Thursday, April 25, 2013

Non-fiction Review: 'Vintage Beauty Parlor' by Hannah Wing

Pages: 144
Genre: Non-fiction, Beauty/Fashion
Publisher: Ryland Peters& Small Ltd
Release Date: 01/03/13
I bought it online.

Ever wanted to know how to re-create beautiful vintage styles? Now you can with this stylish and practical guide to vintage hair and make-up featuring iconic looks from every decade from the 1920s - 1980s. With easy-to-follow step-by-step hair and makeup techniques, as well as beautiful and inspiring photographs, this book will help you find a style for any occasion and become the envy of all your friends. 

Vintage Beauty Parlor will help you uncover the secret to the finer details of each look from hair, make-up, clothes, and accessories to jewelry and even perfume. Master the stylish flapper-girl curls and cupid's bow lips of the 1920s; the sassy victory rolls of the 1940s; the perfect 1950s quiff, the glamorous glitter of the 1970s, and the edgy punk styles of the 1980s. Vintage Beauty Parlor has everything you need to become a vintage style icon.

I kind of hoped that 'Vintage Beauty Parlor' would include all of the things that Style Me Vintage missed. I really wanted another beauty book that had all the other stuff I'd seen on Pinterest or Blogger and more. This book drew me in with the cover and the description and I was sure that this was the book to get the authentic vintage look. While I did learn one or two new things I wasn't entirely satisfied.

Firstly, I'd like to focus on what I did like about the book. I really liked the little segments about what was "in" during those eras. There was information about the clothes, the accessories and the colour palette that I did not expect and really appreciated. I liked the colour palette idea because there have been a few vintage books out there that focus on the fashions and materials and I've often felt that the colours were a bit off. Then when I've dressed that way my self I've limited myself to navys, blacks and reds to ensure authenticity. It does get quite boring!

I also really liked that hair and make-up was done on era's rather than to copy celebrities. The 1920s and 1950s were especially well done and I liked that some of the hairstyles and make-up ideas were different to what I had seen elsewhere. I wasn't sure if this meant that they were modern variations on the old style or whether the author had really done her research. Either way it was impressive and I would love to try some of them out one day (when I eventually grow my hair again) or when I do someone else's hair.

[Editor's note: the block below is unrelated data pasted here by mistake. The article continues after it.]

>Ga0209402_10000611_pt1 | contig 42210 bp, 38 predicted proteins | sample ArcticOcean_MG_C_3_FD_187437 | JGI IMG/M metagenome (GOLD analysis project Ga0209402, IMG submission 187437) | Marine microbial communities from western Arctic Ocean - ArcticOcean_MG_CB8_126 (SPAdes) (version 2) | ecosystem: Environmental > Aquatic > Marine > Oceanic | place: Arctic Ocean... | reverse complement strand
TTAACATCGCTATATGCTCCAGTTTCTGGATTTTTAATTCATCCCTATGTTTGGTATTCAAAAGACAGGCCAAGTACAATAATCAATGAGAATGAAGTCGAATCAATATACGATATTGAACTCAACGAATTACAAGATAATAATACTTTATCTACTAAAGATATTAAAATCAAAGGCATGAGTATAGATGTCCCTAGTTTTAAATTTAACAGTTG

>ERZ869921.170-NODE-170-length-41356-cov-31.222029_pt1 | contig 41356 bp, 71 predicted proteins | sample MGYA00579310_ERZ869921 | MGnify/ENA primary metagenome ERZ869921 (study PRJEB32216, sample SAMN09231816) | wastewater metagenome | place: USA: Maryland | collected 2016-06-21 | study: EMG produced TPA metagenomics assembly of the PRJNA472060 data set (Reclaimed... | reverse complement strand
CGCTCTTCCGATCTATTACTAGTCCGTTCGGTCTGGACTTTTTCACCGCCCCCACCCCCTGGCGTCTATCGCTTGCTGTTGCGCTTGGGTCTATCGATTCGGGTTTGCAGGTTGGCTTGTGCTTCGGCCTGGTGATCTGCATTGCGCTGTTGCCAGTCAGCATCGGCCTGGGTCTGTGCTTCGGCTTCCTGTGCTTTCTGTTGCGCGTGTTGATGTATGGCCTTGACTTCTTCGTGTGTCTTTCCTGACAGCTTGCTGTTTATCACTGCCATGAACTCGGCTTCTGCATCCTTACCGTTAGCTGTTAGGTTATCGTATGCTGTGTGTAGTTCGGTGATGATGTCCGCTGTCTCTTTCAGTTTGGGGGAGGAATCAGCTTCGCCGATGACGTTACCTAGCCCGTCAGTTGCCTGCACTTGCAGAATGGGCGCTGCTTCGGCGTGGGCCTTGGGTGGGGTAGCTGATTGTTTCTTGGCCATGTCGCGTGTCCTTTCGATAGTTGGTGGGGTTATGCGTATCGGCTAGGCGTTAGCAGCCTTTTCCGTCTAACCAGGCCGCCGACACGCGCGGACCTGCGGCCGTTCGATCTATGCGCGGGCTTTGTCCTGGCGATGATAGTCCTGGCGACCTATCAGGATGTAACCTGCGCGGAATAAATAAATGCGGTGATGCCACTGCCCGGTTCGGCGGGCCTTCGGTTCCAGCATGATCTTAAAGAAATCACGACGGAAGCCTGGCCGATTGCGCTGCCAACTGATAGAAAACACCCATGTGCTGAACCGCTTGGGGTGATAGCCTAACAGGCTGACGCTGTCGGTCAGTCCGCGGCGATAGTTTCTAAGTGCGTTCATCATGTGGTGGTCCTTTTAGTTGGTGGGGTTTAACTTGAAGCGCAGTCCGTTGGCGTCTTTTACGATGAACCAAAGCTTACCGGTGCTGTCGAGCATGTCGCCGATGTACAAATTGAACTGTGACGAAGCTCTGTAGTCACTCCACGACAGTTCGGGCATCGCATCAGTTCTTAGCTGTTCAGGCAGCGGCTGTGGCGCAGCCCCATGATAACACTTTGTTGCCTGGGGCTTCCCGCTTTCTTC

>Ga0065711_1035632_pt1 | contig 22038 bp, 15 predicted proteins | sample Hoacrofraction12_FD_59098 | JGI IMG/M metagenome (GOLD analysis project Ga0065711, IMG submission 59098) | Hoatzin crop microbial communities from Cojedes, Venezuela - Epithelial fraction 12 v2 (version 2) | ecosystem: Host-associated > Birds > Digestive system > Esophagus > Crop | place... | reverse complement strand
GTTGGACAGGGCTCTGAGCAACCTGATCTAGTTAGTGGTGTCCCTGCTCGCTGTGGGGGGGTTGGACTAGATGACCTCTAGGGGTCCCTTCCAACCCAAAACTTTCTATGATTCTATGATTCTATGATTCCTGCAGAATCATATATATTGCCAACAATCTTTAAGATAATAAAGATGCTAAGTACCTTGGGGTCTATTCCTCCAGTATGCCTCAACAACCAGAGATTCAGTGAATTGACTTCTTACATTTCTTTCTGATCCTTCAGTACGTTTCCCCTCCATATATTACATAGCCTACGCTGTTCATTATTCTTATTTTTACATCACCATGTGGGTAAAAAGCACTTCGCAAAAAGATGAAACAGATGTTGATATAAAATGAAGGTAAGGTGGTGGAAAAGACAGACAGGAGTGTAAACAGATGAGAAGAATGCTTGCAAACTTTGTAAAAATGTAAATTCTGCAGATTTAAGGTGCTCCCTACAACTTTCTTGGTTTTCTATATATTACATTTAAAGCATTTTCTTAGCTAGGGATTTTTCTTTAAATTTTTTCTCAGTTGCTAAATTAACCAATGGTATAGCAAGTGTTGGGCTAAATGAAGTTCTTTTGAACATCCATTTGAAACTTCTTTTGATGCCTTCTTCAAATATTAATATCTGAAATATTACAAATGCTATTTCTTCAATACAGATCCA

While I did appreciate that you didn't need to own too many fancy brushes or clips to manage these styles and that the author included some more modern tools that more people would have I was a little disappointed in the lack of genuine methods. Pin-curling and finger waves didn't even get a mention and even with the increase in technology, I prefer these methods to electronic tools.

I was also a bit appalled at the idea of "vintage" in these books. 70s and 80s looks are questionable vintage. Those eras aren't too far from our own and the authors of these types of books often argue that they are tacky. I honestly wouldn't mind a 70s or 80s look if it was similar to Madonna in her prime or maybe similar to Kate Bush early in her career, but it's all this disco and punk crap. I was not a fan of the sixties look in 'Vintage Beauty Parlor , while it may have been accurate among the weed smokers I was hoping for something more along the lines of what Lana Del Rey has been epitomizing. Barbarella hair, shift dresses and all that.

I also wish (and again this is mostly just a typical beauty book thing) that authors didn't try to create the complete look. Sometimes I wish they used that space to have a few decent tutorials instead. And, some more information about hair-cuts from that era; what works well with that style.

While I'm not about to donate this anytime soon, it's not the most impressive volume I've read getting the vintage look. I'm really happy with the colour palette option because until now there wasn't a whole lot to go on in terms of colour. I think it's worth a look, but I'd recommend getting it out from the library. Overall, I give this 3.5/5 stars.

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1 comment:

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